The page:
How Black children in England’s schools are made to feel like the way they speak is wrong


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Ian Cushing, The Conversation UK

“If a gap does exist, it exists in the way that people perceive language, rather than how they use it.”

English is taught in a wat that posits the language of white middle classes as the norm. (Parker Photography/Alamy)

“Whiteness is an invention of the modern, colonial age. It refers to the racialization of white people and the disproportionate privilege – social, linguistic, economic, political – that comes with this. Crucially, as an invention, whiteness is not innate – it is taught. As an educational project, whiteness is designed to maintain racial hierarchies. Whether or not that intention remains or is recognized in modern schools, the racism underpinning that educational project continues to shape education in England.

Black children are more likely to face disproportionate disciplinary procedures and be excluded. They face discriminatory hair policies, and, when their speech is deemed to differ from “standard” or “academic” English, they face anti-black linguistic racism. … As a result, black children simply kept quiet or produced minimal answers, which they were further criticized for. Being made to internalize the ideology that their language was deficient resulted in their identity being eroded, an impact which research bears out.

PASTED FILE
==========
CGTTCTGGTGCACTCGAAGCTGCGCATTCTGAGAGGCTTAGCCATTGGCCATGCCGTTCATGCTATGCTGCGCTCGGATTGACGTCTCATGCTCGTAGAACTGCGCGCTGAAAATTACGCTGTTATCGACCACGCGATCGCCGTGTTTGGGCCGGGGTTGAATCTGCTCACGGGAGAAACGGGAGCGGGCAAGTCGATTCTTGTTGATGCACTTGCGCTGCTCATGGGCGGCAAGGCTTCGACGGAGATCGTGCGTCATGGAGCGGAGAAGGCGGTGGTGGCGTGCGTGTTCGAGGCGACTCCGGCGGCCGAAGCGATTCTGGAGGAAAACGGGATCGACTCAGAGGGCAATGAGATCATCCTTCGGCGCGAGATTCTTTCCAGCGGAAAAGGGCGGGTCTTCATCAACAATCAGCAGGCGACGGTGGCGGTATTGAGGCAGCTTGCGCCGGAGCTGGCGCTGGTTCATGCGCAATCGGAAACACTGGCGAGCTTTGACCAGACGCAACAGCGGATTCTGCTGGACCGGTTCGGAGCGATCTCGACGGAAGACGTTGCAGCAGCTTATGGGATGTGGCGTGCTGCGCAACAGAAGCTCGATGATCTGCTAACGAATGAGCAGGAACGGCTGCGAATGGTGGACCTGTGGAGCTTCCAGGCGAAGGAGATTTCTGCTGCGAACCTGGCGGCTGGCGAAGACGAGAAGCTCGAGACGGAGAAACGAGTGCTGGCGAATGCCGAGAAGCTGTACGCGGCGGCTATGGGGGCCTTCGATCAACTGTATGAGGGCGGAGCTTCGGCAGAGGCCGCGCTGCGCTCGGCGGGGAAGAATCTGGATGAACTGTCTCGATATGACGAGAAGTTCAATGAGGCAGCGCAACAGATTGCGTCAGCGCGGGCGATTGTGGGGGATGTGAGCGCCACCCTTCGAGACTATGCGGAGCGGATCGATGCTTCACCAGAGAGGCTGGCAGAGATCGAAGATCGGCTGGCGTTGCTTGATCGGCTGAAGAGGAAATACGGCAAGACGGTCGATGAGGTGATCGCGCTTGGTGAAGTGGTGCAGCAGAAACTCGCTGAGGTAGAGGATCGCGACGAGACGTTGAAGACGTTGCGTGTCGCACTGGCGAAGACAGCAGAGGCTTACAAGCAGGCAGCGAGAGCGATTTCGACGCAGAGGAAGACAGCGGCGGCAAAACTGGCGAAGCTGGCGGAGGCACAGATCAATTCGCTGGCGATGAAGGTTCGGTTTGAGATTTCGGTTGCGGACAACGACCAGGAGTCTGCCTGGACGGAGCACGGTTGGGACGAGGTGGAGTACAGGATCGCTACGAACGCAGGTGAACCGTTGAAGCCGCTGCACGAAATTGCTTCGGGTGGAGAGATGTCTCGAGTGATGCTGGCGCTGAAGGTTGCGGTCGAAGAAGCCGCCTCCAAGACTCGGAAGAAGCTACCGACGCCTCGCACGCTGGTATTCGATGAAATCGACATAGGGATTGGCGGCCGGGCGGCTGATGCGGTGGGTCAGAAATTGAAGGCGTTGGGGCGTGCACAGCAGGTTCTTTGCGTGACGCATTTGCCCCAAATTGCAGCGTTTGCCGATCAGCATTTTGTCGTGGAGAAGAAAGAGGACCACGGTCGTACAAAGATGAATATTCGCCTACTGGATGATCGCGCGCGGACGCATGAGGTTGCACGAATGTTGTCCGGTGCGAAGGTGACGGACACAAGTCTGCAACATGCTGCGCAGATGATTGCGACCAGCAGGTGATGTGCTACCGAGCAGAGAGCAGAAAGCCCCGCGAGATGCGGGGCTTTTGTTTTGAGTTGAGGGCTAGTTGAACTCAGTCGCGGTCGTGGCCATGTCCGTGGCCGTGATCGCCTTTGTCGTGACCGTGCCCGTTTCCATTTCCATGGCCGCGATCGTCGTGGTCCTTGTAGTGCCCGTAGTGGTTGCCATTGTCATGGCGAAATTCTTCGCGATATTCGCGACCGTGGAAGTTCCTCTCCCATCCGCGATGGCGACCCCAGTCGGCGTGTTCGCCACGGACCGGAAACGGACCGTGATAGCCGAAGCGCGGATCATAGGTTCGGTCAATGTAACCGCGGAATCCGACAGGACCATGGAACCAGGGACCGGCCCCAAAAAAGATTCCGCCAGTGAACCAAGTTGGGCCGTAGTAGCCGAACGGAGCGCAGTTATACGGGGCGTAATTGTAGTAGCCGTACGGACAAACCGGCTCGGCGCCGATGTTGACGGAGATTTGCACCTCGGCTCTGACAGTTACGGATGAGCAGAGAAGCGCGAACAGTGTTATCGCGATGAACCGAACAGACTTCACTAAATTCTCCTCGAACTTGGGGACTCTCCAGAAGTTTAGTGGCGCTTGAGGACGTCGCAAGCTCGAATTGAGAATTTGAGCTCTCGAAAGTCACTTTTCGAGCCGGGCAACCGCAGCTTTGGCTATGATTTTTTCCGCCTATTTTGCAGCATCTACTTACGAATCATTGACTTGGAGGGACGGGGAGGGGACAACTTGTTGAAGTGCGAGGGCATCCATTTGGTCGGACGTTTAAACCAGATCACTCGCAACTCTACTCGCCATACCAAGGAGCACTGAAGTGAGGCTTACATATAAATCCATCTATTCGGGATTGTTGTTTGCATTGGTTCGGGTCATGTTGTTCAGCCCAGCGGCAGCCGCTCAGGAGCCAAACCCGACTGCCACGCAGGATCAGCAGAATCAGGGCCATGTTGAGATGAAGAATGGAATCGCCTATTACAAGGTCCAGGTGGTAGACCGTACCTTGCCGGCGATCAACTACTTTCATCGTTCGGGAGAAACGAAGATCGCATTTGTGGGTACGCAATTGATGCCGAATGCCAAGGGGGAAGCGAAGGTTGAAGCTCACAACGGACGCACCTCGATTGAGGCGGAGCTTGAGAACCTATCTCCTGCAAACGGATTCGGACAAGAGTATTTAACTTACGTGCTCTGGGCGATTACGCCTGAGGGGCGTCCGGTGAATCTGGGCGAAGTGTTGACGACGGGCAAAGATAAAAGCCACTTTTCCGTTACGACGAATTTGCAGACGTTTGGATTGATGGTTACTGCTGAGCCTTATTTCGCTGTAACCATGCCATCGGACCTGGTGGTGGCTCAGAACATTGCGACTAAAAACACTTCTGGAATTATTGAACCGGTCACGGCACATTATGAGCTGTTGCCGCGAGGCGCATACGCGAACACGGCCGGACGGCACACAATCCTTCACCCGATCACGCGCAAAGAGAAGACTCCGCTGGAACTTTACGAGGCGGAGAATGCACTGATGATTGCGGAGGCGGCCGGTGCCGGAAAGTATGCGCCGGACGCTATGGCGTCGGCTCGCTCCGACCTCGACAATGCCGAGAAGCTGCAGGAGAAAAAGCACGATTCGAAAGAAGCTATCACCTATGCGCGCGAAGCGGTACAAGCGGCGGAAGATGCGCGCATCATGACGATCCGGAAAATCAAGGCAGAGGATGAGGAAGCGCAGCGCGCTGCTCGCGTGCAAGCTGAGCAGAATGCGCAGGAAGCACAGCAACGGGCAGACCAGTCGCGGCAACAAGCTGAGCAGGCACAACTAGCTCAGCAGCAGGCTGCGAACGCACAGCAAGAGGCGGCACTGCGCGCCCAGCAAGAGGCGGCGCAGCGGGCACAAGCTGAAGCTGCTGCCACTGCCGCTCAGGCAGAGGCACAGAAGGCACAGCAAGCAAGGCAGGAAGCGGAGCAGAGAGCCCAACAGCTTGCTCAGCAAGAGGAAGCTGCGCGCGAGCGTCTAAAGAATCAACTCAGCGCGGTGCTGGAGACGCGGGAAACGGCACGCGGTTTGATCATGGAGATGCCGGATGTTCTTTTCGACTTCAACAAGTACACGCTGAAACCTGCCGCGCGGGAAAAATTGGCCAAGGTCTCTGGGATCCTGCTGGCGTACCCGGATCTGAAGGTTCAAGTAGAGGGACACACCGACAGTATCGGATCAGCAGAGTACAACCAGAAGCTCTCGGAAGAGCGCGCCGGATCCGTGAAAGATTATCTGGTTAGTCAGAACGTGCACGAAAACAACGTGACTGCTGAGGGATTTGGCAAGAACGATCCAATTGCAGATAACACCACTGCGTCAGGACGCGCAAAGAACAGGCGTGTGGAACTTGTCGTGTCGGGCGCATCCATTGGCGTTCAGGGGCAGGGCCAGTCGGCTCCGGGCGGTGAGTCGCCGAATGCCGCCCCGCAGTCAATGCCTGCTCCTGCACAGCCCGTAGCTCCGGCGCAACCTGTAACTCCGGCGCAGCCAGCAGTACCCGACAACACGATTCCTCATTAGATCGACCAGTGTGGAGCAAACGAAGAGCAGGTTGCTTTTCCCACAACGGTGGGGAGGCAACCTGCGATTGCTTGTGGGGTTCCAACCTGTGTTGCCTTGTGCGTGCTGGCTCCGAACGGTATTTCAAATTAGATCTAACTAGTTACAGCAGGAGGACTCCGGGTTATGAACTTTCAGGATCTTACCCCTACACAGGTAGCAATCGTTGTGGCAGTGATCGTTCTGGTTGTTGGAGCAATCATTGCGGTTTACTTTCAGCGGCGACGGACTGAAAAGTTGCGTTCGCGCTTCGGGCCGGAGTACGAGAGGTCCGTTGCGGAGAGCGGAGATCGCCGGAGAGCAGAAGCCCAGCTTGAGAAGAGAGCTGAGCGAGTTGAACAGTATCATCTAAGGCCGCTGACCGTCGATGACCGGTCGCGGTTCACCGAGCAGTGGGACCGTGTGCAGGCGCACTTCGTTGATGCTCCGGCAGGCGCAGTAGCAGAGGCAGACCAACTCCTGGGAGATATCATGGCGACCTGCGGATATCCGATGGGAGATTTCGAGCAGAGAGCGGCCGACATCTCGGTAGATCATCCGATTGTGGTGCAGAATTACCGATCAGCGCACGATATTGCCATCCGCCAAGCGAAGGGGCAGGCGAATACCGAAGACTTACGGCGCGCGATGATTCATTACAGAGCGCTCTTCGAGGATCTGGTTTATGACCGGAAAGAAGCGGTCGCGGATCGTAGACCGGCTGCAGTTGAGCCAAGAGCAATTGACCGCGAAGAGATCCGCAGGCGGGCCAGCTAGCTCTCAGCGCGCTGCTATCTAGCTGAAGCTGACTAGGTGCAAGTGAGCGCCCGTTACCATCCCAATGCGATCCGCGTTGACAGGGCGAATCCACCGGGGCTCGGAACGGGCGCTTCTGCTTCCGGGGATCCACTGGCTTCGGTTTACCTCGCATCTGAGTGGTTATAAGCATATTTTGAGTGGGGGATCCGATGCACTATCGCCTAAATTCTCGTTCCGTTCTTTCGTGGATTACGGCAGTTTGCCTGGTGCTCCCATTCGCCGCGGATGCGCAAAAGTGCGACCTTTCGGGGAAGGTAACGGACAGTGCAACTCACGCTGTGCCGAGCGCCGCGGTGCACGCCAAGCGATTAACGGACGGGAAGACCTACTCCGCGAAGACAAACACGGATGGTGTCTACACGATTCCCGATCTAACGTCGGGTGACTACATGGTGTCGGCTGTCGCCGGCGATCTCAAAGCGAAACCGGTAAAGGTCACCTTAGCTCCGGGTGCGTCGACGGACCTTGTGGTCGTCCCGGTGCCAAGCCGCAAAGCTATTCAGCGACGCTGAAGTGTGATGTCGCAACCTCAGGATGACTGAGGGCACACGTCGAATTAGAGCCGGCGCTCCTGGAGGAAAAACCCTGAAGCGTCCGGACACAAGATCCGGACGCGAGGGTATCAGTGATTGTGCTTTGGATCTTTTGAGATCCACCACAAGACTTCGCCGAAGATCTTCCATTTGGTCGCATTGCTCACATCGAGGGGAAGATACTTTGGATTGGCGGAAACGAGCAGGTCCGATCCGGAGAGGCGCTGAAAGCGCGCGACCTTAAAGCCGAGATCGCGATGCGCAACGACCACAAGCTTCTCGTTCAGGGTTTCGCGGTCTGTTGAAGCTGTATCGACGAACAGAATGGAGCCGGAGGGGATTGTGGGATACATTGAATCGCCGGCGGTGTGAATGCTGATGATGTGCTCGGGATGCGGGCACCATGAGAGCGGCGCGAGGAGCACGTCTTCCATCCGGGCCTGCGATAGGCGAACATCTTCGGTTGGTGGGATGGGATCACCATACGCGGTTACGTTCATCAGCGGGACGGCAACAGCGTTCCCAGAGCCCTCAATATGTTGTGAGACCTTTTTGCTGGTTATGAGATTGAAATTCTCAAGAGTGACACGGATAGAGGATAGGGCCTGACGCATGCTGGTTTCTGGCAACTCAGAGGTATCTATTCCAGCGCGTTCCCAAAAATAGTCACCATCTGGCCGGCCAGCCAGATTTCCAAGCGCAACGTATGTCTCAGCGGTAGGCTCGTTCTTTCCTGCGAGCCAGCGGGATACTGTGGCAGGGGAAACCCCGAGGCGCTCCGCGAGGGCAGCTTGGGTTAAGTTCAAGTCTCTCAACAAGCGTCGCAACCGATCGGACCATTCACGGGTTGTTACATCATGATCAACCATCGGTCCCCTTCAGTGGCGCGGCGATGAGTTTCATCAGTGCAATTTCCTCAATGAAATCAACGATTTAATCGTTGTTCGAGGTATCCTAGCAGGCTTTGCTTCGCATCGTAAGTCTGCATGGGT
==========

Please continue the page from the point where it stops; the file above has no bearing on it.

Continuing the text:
To counter this, the teachers I collaborated with in my research designed new classroom materials that would, instead, affirm students’ voices. We worked with the black British writer Benjamin Zephaniah, using his 2020 novel Windrush Child and interviews he has given in which he talks about his experiences of having his language and racial identity policed. … Children were encouraged to interrogate the intersections of power, class and race which sees their own language stigmatized. Their discussions were also, crucially, joyful and full of love for black language and culture.”

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Annotated Bibliography Whiteness: Framed, De-Framed And Counter-Framed

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